Welcome!! It's time to display our blooms again! I found this red and black dragonfly and I thought it'd make a great welcome picture. To see what's blooming in gardens across the world, please visit our gracious host, Katarina at Roses and Stuff.
I'd brought this gladiolus plant from my mother's garden in July. All the plants had finished blooming (then) and I only got to see some drying-on-the-plant flowers. But I did get a tiny plant with a few leaves (three, I think) and brought it home. Well, I didn't expect it to bloom this year but gardens never fail to throw in a few surprises from time to time.
Honestly, I thought the bloom was going to be in one colour. But the pink lines make it look rather special. These plants are common in the hilly areas (like my hometown) but I admit I've never grown them. You see them in most gardens or on the edge of gardens spilling on to the road.
As I photographed the buds yesterday, the heat of the afternoon sun was so intense that I had to rush back in. Thankfully, it rained last night and getting to photograph any bloom with raindrops still on it, is a gardener's delight!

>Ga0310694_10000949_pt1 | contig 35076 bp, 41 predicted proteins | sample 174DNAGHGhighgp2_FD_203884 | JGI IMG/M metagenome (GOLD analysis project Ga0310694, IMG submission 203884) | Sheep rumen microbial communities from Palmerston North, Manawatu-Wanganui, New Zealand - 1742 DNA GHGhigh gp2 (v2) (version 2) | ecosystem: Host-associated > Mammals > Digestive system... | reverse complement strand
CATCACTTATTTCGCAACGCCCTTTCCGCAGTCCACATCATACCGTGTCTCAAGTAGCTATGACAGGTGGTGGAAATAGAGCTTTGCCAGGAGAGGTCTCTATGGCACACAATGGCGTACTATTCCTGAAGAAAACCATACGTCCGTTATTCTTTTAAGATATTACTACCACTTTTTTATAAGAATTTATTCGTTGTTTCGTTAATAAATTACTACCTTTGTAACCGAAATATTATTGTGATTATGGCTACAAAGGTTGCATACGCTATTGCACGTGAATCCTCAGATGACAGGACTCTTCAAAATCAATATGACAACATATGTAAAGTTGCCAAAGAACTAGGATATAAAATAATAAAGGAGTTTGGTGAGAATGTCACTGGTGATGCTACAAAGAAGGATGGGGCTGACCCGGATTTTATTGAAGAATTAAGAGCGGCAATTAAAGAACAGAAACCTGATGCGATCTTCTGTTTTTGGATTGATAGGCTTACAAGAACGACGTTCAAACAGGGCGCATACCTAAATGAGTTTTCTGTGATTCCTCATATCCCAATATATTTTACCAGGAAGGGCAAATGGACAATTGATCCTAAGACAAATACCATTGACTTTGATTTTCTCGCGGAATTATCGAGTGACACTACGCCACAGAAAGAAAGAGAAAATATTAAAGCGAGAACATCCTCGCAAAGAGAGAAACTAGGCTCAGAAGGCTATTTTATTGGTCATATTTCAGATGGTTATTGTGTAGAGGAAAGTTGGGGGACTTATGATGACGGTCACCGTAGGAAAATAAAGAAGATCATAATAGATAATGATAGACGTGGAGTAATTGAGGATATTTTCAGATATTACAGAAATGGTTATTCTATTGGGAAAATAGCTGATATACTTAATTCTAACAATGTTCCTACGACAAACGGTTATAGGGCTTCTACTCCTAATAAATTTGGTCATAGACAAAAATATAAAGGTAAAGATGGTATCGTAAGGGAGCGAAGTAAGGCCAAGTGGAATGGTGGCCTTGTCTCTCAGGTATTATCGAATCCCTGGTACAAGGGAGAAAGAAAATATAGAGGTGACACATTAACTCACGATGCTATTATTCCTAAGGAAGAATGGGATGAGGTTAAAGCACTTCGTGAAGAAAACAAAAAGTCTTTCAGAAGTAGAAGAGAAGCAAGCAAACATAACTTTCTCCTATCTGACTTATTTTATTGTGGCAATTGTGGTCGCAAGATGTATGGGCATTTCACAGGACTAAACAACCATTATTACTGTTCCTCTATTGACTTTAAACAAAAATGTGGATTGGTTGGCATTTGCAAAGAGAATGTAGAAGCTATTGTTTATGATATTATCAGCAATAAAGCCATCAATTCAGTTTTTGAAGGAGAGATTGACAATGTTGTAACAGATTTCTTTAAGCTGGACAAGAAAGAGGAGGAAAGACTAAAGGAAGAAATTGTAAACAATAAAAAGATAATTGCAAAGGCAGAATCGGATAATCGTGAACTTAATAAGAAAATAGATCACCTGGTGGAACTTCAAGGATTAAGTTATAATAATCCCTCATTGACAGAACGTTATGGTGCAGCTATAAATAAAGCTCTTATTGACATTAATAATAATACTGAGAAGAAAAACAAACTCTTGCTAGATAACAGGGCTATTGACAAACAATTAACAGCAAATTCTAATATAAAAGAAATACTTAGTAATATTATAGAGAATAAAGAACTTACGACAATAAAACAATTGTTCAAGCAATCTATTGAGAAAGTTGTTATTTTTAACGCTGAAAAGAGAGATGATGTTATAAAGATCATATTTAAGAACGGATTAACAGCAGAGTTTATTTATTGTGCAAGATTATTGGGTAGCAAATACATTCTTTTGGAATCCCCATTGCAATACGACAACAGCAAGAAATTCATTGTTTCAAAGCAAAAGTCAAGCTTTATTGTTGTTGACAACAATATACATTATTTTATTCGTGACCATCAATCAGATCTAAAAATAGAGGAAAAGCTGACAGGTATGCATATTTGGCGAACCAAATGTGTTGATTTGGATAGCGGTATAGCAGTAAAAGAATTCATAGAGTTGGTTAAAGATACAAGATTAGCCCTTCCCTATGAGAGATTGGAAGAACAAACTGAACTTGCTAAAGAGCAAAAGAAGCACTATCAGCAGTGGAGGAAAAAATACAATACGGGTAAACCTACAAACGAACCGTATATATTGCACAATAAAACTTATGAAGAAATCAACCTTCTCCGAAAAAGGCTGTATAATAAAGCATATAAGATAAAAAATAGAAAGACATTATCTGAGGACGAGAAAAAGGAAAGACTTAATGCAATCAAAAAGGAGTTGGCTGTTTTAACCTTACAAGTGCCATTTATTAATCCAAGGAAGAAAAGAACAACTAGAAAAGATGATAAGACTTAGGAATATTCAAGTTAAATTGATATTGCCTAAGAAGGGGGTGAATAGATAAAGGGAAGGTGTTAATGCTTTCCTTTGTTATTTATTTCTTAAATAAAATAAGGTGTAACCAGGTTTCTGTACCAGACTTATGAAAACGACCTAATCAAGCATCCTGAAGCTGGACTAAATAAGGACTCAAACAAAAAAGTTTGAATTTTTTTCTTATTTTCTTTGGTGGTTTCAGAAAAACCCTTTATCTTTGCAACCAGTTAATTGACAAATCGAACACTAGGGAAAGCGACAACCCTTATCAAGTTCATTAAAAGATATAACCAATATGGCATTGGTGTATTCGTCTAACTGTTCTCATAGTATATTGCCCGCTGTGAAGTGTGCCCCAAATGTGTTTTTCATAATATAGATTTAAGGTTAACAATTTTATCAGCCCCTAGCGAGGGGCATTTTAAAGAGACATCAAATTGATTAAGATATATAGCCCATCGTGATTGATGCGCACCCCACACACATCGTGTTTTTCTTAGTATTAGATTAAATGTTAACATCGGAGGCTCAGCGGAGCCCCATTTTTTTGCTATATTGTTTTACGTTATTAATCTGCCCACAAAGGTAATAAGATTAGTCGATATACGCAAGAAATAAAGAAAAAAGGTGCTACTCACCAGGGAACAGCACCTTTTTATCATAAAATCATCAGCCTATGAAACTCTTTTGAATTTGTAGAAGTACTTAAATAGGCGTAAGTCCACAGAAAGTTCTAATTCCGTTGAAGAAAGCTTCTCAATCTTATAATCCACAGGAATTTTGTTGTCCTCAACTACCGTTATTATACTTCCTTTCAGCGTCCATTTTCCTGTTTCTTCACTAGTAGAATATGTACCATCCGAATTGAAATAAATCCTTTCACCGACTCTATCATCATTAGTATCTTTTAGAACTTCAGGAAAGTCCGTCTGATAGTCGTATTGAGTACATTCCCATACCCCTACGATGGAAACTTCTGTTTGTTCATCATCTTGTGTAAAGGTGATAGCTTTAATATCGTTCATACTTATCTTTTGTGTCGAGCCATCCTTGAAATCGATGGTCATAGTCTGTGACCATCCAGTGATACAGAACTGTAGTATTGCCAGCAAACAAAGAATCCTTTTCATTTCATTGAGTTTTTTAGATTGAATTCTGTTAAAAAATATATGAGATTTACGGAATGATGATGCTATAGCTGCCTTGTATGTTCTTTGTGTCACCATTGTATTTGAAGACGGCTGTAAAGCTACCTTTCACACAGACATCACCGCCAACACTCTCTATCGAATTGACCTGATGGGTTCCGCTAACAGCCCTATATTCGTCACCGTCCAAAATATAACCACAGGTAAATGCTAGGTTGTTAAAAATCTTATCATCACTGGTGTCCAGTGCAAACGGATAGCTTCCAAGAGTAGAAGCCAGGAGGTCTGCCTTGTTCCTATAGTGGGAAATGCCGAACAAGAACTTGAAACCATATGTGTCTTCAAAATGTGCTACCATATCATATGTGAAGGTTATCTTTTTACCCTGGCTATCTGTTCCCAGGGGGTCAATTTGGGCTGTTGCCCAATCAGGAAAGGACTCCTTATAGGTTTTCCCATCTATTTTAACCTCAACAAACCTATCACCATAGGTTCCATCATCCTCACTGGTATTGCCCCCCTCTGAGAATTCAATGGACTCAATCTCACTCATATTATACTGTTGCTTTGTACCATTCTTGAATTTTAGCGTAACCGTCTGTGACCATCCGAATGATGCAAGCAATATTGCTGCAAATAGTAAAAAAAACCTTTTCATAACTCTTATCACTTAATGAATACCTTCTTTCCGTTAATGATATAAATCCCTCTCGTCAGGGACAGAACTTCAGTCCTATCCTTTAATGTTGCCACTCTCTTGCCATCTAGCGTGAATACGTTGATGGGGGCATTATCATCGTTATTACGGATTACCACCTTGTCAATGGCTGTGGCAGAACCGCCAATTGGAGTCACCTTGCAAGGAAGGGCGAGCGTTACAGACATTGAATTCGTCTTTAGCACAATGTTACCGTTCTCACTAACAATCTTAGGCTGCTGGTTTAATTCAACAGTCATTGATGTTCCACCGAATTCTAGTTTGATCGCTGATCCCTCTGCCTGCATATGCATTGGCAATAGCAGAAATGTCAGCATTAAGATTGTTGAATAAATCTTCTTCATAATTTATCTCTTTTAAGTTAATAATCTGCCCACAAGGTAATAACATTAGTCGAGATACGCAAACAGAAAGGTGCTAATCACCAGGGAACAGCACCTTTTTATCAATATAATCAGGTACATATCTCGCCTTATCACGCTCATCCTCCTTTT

At the back you can see the Sunset Bells, still providing a great deal of colour. The idea is that when the summer colours fade, other plants will take over:) It's a small circular bed but the photographs give the impression of a little more space....
This photo was taken early this year in February. This is to show the glads I grew after buying the corms from a local nursery. This variety is not found in the wild.
As for other blooms, the pink and white four o'clocks are blooming in these colours. Some are pure white, some have a tinge of pink. It's interesting to see the blooms.
The yellow ones are also blooming...the scent in the evenings is wonderful. I'm waiting for the hummingbird moths to come. So far there's been no sign of them. Still hoping......
Have a great weekend, everyone! And thank you for checking out my "Blooming Friday" post.
Glory be to God for dappled things- For skies of couple-colour as a brinded cow; For rose-moles all in stipple upon trout that swim; Fresh-firecoal chestnut-falls; finches' wings; Landscape plotted and pieced--fold, fallow, and plough; And all trades, their gear and tackle and trim. All things counter, original, spare, strange; Whatever is fickle, freckled (who knows how?) With swift, slow; sweet, sour; adazzle, dim; He fathers-forth whose beauty is past change: Praise him. Gerard Manley Hopkins
The first flowering shrub I planted on our land
Every flower is a soul blooming in Nature.-Gerard De Nerval
Shall I not have intelligence with the earth? Am I not partly leaves and vegetable mould myself? -Henry David Thoreau